There’s plenty of twist low down, but it’s after 3000rpm or so that things get really exciting. Want some figures? You’re looking at 0-62mph in just 3.4 seconds, 0-124mph in 11.1, and if you tick the right option box, a 189mph electronically-governed top speed. Given how lenient these ‘leccy buffers tend to be, I suspect - given enough road - you’d be on the cusp of 200mph before being held back.
As the final flying lap comes to an end and a cool-down period begins, I’ve time to take stock of the last few laps. Conclusion? The M5 behaves far better on track than any two-tonne, leather-lined saloon should do. Yes, it can’t mask its weight and size entirely, but can chuck it around in a way that just doesn’t seem to make sense.
But it’s not the only car to pull of this trick - the similarly powerful, similarly set-up Mercedes-AMG E63 also behaves in a way that appears to stick a middle finger up to the laws of physics, plus it feels more rear-led on the road, where the M5 - even in 4WD Sport - feels mostly neutral until you have access to a track where you can properly kick its head in. The shorter gears in the AMG (it has nine ratios rather than an eight) make it feel a little less excessive away from the circuit, too, since you can chop through a few cogs before hitting silly speeds.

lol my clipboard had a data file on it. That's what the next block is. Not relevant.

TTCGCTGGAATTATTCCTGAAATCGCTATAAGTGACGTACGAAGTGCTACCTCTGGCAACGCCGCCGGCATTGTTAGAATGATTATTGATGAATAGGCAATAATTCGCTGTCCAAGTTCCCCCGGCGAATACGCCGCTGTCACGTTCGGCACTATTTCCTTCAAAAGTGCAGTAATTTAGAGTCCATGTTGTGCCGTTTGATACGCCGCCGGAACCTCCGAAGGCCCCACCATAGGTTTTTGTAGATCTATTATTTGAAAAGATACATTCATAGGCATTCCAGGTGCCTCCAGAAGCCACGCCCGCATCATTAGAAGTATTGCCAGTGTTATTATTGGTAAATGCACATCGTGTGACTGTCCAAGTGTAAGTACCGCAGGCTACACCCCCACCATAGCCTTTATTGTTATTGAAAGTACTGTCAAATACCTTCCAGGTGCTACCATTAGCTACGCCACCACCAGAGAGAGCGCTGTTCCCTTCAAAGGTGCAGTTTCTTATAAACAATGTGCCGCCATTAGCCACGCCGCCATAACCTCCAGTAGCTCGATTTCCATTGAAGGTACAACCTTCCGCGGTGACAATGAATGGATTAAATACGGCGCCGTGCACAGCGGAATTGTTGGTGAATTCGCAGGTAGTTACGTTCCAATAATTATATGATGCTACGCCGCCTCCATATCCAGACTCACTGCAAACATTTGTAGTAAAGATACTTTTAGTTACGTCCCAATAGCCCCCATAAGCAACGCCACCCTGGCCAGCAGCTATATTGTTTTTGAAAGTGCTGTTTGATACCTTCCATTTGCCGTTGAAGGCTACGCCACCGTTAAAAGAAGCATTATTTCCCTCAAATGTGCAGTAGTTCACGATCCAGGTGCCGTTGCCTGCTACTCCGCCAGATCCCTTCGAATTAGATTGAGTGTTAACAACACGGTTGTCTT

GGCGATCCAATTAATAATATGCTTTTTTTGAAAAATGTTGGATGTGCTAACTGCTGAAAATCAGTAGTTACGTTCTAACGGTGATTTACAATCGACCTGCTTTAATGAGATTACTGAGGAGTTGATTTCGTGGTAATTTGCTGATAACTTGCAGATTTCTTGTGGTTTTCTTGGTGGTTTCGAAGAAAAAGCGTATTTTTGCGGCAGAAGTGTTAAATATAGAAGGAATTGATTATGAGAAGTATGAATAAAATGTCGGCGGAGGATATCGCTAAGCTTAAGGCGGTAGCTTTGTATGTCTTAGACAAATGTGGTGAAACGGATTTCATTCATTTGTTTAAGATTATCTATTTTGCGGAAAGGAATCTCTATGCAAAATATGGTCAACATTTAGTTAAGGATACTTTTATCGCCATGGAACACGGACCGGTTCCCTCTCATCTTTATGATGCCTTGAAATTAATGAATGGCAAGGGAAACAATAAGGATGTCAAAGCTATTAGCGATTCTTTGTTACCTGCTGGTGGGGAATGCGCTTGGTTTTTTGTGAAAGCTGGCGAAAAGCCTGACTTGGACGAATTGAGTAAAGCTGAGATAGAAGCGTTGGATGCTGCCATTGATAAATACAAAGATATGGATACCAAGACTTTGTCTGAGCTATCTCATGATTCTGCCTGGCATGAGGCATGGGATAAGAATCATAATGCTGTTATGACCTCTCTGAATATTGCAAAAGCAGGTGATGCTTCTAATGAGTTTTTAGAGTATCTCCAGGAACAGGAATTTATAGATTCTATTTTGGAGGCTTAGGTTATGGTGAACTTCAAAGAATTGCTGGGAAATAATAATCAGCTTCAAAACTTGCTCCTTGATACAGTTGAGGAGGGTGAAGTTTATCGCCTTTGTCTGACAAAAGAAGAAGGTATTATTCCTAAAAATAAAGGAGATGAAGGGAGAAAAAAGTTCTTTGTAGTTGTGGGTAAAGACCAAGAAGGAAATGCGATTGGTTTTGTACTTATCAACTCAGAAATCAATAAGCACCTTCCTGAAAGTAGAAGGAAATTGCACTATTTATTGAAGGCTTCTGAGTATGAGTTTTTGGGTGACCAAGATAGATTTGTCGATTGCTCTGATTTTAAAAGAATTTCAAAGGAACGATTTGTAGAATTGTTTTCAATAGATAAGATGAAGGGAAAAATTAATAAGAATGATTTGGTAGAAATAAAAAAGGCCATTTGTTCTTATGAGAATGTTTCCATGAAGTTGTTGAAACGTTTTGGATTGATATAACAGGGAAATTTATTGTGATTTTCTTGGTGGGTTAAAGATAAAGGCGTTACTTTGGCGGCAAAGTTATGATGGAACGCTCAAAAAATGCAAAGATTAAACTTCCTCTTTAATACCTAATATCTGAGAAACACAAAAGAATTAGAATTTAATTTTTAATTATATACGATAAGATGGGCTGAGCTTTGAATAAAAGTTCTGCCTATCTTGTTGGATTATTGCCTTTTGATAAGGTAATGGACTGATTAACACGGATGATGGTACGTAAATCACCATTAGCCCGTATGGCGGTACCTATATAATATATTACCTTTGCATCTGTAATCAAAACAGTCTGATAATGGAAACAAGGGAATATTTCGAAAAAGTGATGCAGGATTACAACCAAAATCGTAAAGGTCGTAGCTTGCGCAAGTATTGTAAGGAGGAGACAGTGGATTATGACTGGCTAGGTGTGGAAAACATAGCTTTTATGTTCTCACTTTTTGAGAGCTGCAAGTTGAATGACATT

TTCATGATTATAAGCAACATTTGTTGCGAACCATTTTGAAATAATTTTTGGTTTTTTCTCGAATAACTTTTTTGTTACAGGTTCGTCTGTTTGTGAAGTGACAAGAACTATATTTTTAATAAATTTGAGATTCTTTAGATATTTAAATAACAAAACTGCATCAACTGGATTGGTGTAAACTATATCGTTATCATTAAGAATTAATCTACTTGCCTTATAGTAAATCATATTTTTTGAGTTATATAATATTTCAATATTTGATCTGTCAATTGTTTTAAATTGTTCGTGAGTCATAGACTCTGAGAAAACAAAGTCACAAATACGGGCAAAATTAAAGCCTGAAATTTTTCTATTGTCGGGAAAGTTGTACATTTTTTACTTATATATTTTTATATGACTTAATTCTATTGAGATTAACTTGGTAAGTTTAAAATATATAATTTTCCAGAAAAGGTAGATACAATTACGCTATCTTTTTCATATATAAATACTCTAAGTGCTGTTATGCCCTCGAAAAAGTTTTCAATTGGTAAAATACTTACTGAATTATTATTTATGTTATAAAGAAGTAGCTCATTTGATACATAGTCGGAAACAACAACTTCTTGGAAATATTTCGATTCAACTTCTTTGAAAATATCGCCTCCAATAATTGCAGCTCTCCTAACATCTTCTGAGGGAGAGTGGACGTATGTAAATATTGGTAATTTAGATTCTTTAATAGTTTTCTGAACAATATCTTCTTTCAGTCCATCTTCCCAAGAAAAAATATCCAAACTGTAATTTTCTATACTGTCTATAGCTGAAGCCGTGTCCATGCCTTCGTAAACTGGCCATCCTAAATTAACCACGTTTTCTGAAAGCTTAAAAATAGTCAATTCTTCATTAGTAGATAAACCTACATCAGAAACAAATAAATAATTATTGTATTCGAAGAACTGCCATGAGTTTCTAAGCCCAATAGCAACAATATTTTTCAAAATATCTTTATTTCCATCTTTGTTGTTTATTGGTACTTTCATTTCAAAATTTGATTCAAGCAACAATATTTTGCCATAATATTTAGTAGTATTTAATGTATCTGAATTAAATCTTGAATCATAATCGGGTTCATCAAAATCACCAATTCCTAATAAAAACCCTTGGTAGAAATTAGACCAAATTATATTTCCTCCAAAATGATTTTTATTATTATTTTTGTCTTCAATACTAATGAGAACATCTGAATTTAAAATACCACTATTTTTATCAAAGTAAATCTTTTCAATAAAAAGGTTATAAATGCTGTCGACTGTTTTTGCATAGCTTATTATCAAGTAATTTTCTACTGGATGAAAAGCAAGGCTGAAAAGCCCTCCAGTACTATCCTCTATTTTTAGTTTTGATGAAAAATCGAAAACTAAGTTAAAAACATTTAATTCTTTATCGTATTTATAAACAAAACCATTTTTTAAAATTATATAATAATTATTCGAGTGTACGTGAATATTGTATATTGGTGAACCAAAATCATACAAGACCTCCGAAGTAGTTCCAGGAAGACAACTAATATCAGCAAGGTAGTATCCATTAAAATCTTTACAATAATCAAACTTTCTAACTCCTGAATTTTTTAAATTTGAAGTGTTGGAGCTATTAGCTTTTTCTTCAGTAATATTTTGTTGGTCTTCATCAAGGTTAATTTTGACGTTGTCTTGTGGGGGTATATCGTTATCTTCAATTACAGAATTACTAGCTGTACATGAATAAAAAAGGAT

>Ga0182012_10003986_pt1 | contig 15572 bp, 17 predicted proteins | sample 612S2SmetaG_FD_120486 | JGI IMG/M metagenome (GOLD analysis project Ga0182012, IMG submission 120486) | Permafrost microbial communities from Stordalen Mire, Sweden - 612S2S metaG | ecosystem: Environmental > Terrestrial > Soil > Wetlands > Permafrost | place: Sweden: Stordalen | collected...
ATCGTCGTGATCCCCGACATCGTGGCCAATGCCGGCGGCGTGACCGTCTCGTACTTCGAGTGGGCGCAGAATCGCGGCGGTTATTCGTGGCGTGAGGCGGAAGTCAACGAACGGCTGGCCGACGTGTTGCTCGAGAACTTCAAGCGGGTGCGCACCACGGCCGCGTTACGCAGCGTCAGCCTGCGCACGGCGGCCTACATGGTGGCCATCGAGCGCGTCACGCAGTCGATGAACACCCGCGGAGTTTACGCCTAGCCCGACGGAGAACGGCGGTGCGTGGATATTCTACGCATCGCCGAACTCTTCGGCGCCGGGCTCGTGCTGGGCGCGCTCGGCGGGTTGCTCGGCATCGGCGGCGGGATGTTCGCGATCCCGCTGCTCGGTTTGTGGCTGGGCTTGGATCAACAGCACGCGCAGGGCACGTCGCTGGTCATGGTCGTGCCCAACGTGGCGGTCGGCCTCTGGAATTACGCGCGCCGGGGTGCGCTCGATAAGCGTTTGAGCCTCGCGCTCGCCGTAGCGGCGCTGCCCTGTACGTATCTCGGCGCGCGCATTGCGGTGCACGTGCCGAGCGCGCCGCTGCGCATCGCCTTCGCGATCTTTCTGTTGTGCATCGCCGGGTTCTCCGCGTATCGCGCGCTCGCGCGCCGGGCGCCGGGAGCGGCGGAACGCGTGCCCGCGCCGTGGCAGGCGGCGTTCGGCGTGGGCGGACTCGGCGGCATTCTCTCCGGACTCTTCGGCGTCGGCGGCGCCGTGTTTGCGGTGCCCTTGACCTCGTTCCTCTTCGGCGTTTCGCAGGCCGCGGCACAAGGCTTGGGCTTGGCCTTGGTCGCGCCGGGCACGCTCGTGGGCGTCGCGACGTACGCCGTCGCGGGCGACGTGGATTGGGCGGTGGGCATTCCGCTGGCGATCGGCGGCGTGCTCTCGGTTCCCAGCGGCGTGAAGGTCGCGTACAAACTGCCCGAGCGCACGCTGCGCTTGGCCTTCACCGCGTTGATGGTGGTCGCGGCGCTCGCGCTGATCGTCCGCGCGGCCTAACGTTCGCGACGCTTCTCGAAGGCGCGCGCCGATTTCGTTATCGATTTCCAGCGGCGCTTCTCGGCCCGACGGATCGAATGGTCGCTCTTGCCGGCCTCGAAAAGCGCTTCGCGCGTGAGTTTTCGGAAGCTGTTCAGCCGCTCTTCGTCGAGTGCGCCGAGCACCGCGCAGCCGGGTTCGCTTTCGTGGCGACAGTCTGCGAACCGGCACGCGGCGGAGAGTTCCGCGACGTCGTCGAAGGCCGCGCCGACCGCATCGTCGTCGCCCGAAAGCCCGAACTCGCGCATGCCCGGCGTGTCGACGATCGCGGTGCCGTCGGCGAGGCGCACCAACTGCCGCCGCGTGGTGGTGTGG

It’s a close-run thing but I also reckon the Merc is a little nicer inside, even if its infotainment system can’t touch the better-than-ever BMW iDrive. So I’d have the car from Stuttgart, then? That I can’t answer until we have the chance to get the two cars together, but for now I can tell you the M5 is another triumph of the super saloon world.
Offering a four-wheel drive system with switchable rear-wheel bias and even the option to decouple the front axle entirely feels like the way forward for these spectacularly powerful missiles. And I love the way that you can just calm down, turn the various modes to comfort and transform the M5 into a supremely wafty luxury saloon. But I prefer it with everything turned up, where the M5 makes you look like an utter hero while pummelling your face with lateral G-forces. Nicely done, BMW. Nicely done.